At current futures grain prices the payback for bringing micronutrient levels up to established standards can be major. In many cases the person making the decision may decide to spend half the budget on soil applied and half on a foliar applications.

One topic that is bound to be discussed at winter grower meetings is nitrogen management. After a wet year where a high percentage of the corn acres south of U.S. Highway 30 were a light green to yellow by July 4, more growers recognized that they need to get more aggressive and proactive in how they manage the nutrient.

With the low grain prices that existed last July many growers could not project a decent payback to sloshing through their fields to sidedress or foliar apply additional nitrogen.

In retrospect everyone should have fought harder to get that done. Every form of in-season nitrogen seemed to produce an additional 20 to 50 bushels per acre. Between now and March every grower should develop their plan on how they might respond to similar conditions in 2011 or 2012.

Having a bar or dead-on dribblers ready to pull through the fields can be the key program if the need arises.

Also learn what you can about the newer nitrogen stabilizers that have proven their worth in wet weather.

The tool that could be purchased now from Spectrum Technologies and be invaluable in the future is the spad meter. It detects different shades of green long before growers can with their eyes.

Its cost is in the $1,800 range, but with corn now at $5 per bushel obtaining five more bushels per acre per year due to its use on 600 acres of corn would give an 87 percent payback in about one season.

With 700 acres it would be 100 percent after one season.

The Land O Lakes Nutrient Group was pushing a program where by the farmer customers were told that a good way to monitor their crops was going to be through tissue testing. How many growers followed through?

In atypical fashion we saw many spots in corn fields yellow flashing like we had never seen before. Samples that I sent in for analysis showed an assortment of deficiencies that, if left untreated, led to performance problems, lower yields and likely different pathogen problems.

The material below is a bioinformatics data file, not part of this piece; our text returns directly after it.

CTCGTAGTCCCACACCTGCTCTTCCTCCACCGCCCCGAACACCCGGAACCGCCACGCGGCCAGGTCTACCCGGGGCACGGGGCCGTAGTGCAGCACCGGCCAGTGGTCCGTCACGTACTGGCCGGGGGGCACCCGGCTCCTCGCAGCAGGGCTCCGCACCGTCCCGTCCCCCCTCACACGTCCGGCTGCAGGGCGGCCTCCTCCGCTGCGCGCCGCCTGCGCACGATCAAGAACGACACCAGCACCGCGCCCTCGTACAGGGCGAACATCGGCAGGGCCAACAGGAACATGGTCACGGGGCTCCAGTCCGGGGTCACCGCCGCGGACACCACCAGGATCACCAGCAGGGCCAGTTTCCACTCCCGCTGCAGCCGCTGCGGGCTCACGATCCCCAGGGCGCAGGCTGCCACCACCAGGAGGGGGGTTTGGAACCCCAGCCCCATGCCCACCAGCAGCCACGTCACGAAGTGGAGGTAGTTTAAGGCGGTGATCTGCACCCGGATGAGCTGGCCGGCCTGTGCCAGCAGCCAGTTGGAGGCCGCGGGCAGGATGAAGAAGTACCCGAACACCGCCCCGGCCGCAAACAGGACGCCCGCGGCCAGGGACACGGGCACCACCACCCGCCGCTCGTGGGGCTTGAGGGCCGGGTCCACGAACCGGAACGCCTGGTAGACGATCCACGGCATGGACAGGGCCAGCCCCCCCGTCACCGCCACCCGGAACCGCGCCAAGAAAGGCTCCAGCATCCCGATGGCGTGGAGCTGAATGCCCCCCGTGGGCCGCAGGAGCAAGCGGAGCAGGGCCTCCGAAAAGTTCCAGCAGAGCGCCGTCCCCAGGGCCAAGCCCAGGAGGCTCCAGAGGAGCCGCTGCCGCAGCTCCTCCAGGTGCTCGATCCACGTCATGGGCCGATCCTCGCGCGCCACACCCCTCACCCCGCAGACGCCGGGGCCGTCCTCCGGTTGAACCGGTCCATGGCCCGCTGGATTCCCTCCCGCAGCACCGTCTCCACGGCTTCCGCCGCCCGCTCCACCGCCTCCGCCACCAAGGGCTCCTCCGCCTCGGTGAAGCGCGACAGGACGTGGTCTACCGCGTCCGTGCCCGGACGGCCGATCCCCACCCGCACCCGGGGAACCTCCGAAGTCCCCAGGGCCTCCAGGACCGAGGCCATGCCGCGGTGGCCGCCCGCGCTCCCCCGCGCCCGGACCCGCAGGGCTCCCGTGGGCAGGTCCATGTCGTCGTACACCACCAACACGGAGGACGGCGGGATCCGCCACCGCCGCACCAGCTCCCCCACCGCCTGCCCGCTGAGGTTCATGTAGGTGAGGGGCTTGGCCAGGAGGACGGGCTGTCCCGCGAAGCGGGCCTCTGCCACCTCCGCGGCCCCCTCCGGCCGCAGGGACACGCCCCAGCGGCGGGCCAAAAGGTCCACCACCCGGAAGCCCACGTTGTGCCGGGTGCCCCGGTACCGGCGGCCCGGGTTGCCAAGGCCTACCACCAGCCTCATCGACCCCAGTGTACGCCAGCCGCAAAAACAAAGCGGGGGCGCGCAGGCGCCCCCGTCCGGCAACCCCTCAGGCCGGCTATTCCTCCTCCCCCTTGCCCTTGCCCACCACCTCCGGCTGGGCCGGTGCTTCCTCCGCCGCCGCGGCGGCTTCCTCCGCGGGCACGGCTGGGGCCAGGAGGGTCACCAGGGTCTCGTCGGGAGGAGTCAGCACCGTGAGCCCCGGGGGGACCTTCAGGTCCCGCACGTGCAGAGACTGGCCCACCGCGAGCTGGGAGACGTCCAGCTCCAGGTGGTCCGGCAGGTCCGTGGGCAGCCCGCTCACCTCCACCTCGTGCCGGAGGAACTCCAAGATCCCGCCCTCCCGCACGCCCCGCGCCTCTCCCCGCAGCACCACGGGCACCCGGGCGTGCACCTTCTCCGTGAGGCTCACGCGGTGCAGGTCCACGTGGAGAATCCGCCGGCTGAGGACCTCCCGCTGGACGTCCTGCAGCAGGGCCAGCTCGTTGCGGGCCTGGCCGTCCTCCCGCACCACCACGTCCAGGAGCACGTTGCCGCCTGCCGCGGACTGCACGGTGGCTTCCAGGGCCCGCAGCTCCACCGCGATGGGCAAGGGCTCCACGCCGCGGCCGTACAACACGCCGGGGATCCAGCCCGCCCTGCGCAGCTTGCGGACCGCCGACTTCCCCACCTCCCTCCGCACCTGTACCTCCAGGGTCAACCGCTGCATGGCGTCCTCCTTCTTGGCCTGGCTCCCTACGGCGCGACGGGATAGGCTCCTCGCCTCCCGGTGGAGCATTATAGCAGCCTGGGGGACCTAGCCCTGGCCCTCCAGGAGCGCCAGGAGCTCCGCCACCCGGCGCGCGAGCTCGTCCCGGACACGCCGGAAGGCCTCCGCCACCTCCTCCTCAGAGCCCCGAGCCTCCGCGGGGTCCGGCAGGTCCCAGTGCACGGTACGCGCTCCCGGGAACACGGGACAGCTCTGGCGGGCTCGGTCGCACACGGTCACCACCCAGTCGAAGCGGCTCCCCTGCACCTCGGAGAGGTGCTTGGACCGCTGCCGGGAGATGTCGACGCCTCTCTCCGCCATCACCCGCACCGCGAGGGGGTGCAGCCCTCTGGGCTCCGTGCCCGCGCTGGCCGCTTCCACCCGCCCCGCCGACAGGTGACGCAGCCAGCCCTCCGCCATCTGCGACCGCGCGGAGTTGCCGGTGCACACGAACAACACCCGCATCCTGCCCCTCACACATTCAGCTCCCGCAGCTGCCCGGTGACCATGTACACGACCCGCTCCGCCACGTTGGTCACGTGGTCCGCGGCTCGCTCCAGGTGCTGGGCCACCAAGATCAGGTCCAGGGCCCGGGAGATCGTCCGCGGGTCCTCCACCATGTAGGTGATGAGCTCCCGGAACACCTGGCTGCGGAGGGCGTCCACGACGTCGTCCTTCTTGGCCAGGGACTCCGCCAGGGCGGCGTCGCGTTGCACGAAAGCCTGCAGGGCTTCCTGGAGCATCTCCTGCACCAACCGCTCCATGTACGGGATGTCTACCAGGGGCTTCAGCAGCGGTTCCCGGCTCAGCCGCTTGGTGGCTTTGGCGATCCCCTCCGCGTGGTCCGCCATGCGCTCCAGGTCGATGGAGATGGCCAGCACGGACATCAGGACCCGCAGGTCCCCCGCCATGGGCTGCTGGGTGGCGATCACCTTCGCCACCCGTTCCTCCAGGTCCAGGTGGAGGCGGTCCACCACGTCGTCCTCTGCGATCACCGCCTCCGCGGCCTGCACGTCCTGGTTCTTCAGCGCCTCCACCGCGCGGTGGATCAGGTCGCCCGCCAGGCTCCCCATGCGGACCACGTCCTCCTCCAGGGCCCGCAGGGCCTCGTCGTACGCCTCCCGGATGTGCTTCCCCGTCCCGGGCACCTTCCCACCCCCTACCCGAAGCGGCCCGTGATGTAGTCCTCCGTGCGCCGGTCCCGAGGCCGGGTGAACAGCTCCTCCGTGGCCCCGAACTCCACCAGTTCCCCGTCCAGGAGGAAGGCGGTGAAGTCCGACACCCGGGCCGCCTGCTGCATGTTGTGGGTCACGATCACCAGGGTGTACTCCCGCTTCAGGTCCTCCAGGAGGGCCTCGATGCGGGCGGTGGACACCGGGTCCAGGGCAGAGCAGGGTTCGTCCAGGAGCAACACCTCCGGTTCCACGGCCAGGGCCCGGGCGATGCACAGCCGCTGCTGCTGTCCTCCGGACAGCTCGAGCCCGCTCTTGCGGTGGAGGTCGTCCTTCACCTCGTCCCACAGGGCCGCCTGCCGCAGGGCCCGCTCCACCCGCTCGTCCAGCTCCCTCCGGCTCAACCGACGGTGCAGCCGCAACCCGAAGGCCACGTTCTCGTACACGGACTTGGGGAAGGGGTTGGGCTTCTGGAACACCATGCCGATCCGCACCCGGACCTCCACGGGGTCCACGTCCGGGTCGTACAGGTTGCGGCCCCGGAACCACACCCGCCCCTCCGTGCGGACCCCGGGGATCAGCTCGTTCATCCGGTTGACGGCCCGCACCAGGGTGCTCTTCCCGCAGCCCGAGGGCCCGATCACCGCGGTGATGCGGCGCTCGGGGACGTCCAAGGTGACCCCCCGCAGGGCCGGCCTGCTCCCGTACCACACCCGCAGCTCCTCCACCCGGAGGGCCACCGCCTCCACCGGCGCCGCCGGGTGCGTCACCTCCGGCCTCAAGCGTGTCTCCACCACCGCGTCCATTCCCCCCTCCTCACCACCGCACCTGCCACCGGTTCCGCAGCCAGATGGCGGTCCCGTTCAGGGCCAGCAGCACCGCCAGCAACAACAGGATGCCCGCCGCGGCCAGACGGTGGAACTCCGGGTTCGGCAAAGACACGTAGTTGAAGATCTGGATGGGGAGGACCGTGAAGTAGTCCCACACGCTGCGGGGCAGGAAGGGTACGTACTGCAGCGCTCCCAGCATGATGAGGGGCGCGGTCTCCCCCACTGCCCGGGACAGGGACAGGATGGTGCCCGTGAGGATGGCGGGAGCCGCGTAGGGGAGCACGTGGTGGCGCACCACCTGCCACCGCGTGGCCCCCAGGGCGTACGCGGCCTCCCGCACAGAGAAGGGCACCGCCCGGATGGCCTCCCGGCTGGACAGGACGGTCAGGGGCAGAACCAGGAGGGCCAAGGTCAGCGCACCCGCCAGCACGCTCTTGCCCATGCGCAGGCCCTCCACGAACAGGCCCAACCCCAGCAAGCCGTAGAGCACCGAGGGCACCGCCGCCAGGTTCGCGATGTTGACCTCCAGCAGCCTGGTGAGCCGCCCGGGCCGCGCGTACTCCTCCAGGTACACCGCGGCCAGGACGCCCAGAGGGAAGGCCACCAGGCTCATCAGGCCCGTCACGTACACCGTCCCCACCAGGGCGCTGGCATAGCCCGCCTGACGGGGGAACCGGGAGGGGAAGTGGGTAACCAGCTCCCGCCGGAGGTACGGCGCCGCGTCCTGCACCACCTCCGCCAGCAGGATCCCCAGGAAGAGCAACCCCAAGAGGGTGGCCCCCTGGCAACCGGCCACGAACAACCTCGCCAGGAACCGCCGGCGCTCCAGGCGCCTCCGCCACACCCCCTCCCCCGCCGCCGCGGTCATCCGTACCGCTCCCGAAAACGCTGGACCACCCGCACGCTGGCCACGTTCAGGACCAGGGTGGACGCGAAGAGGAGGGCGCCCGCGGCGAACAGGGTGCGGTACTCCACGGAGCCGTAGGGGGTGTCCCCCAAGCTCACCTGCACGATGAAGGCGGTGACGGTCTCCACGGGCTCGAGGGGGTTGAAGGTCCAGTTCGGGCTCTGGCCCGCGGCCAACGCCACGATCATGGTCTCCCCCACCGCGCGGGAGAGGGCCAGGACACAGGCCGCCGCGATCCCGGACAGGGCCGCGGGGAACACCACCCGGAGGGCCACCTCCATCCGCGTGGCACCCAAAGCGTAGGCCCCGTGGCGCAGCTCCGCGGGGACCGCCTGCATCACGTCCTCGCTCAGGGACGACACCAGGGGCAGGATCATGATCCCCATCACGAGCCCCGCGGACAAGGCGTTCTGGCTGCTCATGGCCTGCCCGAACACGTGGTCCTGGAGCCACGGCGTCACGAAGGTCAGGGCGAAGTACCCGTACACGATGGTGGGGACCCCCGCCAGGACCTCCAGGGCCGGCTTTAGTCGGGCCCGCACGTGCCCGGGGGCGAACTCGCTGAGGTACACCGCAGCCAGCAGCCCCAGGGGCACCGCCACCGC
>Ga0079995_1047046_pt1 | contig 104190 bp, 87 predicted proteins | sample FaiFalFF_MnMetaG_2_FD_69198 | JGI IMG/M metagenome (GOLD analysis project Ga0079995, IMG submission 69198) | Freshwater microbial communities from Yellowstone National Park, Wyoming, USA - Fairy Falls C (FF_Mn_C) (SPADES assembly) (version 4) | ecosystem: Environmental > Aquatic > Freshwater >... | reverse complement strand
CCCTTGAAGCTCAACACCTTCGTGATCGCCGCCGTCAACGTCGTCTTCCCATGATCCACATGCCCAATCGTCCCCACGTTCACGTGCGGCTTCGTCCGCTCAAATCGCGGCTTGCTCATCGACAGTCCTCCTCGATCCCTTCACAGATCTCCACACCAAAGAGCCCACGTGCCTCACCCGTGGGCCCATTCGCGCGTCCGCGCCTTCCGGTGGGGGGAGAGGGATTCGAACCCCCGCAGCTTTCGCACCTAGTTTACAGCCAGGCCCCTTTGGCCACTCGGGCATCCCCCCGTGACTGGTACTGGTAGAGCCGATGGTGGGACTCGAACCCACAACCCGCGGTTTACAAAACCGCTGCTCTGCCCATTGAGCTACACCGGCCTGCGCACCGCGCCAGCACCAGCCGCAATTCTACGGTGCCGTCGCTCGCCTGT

Those tests are easy to take and not too expensive to have analyzed. Growers who were not satisfied with their yields this season should be following such a program.

Tissue testing alerts growers in enough time to apply a curative product early enough for most deficiencies to be cured and little to no yield penalty to occur. Every grower should try it on a portion of his acres to see the results.

On a related matter have many growers purchased their copy of the book entitle Nutrient Deficiencies and Plant Disease? It could well be the guidebook to getting back on course to raising crops that maintain adequate plant health and fill for the proper amount of time during the later summer.


By now everyone has given their opinion on Sudden Death Syndrome in soybeans. From what I am hearing the advice being given to growers on how to manage it to minimize its appearance and effect next season have left much to be desired.

Variety choice and parentage of those varieties can make a huge difference, so getting ratings on each variety is important. Getting more oxygen into the soil and relieving compaction is also important.

Then be successful in minimizing root infection by the fusarium is something that will require planning and implementation of a specific plan and likely use of products that were developed for that purpose.

Best of luck as your proceed with your work towards 2011.